Wednesday, May 24, 2017

Author Intrusion: What Is It? Am I Doing It?

Want to create memorable characters? Let them speak for themselves. In our current social and political climate, I thought it was time for a reminder...

By: Donnell Ann Bell
In real life, one of the things I detest is someone with a foul mouth. I grew up in a family who didn’t use profanity, and the times someone did sent shock waves through the house.  Seismologists in Boulder thought it was an earthquake—no, it was just someone in my house using an expletive.
So if I have this mindset, why  did I paint my protagonist in THE PAST CAME HUNTING in her teens as somebody my cop hero described as, “using language that would make a cellblock proud?” And why does my ex-con in the book say a word I absolutely despise?
Because I write fiction, and those characters aren’t me. Nor do my characters hold my belief system. They have their own values–or lack thereof–as well as completely different backgrounds than me.  That’s so important to remember when writing a book. If the character doesn’t behave true to his or character, the reader may not be able to pinpoint what’s wrong, but chances are what he dislikes is the author butting into the story.
What is author intrusion? It’s putting something in the book that yanks the reader out; that stops the reader enough to wonder why is this in here or why did the author hold back?
For instance, say you’re a right wing Republican or a left wing Democrat, and you have not set up the character’s political belief system. From out of the blue, because the author is focused on something that happened in the news that day, you have your protagonist say something about his constitutional right to bear arms or how natural gas drilling is destroying the environment.  If these topics end up in your book, and you haven’t established that your character is for or against these issues–that is author intrusion. What’s more, shame on any editor who doesn’t catch these and tell the author either set this up or take it out.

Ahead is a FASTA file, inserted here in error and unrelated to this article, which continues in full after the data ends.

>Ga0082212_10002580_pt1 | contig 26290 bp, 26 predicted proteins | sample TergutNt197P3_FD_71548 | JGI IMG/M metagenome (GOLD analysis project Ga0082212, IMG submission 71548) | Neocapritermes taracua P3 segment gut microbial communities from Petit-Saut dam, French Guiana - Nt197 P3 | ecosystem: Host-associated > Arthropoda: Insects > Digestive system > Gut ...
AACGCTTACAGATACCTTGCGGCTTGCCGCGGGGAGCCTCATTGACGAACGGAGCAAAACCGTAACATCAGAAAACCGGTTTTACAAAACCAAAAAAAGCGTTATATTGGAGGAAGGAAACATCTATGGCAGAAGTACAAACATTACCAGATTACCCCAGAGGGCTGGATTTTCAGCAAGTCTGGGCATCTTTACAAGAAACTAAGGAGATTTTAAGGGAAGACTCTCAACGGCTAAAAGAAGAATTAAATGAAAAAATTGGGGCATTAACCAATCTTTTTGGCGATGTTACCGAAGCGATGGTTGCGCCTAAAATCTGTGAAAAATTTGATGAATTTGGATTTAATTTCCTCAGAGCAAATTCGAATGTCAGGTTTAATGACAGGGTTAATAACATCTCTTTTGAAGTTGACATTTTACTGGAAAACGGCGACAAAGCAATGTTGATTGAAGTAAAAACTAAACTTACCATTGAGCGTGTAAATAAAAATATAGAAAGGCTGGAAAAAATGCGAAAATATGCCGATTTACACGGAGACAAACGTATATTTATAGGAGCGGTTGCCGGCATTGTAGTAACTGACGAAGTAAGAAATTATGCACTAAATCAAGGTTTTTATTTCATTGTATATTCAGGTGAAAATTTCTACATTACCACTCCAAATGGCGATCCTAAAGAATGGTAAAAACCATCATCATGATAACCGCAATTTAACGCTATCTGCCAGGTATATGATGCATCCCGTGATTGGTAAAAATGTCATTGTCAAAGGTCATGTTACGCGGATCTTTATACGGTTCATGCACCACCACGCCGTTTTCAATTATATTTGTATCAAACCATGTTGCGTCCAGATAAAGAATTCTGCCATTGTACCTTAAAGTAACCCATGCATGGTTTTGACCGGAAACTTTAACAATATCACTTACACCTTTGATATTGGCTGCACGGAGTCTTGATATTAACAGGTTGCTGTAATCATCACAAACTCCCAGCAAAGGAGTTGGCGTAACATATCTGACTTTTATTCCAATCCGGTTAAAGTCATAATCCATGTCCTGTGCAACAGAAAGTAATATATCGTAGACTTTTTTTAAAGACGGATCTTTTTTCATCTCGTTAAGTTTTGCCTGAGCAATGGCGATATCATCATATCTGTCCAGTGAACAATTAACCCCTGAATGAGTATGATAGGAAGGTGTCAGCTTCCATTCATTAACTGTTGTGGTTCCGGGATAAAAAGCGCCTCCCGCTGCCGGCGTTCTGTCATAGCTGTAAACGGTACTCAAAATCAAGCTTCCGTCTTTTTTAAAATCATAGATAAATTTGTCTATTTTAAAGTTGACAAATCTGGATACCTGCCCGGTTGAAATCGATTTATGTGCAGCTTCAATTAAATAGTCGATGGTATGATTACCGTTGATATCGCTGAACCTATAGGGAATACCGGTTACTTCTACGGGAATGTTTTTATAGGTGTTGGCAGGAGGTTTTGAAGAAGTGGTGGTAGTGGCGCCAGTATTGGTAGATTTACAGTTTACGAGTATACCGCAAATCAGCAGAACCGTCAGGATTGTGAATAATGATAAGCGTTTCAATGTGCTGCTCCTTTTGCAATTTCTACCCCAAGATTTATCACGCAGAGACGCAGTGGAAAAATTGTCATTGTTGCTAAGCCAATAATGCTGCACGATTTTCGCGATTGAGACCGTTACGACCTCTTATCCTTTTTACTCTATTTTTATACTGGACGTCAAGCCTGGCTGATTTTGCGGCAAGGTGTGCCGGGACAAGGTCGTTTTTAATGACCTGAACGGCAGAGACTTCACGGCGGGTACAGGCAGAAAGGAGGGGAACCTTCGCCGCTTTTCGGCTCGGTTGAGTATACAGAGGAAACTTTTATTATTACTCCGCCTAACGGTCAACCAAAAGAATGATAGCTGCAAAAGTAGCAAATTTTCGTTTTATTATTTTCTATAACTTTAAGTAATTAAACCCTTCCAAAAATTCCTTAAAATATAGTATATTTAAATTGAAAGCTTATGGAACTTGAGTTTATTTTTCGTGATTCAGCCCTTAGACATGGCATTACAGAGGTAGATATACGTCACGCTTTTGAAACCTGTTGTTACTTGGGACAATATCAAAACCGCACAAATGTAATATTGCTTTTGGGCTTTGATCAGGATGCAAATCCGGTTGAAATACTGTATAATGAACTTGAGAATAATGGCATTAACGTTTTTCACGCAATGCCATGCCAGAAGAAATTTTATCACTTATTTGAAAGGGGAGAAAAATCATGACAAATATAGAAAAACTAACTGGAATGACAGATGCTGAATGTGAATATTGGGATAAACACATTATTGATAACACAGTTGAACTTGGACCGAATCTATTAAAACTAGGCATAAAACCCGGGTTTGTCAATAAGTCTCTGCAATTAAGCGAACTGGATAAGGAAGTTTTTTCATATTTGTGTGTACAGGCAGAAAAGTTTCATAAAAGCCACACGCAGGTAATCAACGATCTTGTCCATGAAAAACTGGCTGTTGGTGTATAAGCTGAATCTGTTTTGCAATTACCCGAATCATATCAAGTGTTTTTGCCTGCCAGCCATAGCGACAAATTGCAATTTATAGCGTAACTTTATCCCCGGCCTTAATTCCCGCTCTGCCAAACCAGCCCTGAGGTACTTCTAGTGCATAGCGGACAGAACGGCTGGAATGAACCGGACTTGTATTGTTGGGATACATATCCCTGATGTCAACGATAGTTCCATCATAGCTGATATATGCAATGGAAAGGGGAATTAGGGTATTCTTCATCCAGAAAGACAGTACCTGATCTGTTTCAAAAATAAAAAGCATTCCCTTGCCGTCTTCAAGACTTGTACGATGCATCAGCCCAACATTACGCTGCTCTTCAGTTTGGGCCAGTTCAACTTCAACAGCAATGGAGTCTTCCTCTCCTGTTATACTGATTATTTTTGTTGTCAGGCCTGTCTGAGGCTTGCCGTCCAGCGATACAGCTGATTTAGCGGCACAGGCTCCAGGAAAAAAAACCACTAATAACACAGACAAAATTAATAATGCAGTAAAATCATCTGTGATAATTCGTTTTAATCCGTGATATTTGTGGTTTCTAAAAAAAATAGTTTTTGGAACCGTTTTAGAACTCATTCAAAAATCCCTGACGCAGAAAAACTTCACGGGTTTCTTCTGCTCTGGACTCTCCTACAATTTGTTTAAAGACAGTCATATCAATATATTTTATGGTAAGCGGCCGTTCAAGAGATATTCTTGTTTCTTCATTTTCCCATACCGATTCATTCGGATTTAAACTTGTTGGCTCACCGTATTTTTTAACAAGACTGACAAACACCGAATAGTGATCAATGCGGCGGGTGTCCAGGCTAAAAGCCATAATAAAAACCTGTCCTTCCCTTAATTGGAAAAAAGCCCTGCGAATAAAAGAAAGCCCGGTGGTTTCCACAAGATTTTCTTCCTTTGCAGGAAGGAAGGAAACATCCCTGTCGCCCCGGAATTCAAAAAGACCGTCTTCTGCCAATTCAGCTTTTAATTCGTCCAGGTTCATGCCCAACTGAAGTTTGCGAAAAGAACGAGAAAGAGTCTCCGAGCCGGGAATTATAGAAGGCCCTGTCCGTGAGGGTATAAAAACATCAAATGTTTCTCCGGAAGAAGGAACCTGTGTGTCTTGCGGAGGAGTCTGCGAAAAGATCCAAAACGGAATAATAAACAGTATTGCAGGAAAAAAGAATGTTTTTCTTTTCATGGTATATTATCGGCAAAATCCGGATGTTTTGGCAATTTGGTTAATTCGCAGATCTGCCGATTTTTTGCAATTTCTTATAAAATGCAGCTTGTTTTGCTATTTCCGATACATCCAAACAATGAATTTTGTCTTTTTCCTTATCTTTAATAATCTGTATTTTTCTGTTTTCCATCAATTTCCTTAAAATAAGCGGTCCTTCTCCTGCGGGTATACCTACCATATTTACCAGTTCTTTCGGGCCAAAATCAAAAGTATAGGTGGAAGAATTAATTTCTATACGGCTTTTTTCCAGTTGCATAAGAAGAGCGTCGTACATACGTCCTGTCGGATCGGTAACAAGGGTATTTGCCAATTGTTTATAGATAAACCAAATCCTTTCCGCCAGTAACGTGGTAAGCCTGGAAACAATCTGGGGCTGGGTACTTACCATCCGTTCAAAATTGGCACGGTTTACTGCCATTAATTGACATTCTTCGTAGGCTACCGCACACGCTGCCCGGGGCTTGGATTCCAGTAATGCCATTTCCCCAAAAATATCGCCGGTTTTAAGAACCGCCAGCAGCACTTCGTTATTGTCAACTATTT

A few years ago, I read an inspirational romance in which the story opened with a good looking guy walking on scene.  I never was clear why, perhaps the author wanted to ensure the reader knew she was reading an inspirational.  But the moment the heroine saw this man, she started praying.  Our heroine hadn’t even talked to the guy, but to ensure she didn’t lust after him, she said, “Dear Lord, help me.  Save me from myself,” etc. etc.

Huh? Does that sound realistic? If the guy had approached her, and she was smitten, a slight prayer might have been in order. But they hadn’t even met. I felt the set up was completely wrong.  What’s more, I felt that author was intruding on my story. Yes, when I pay money for a book, it becomes MY story.
Source: Pixabay
An ability to eliminate author intrusion is what separates a good storyteller from the mediocre. If you have a critique partner you respect, and he tells you he thinks your protagonist/antagonist is acting out of character, give that CP chocolate. Then take a look at what’s bothering him. You never want your research to show, or be guilty of author intrusion.

About the Author:  Donnell Ann Bell is the managing editor for Writing from the Peak, the coordinator for the monthly Open Critique held on the first Wednesday of every month, and one of Pikes Peak Writer's board members at largeShe is a best-selling romantic suspense and mystery author. To learn more about her books, find her at 

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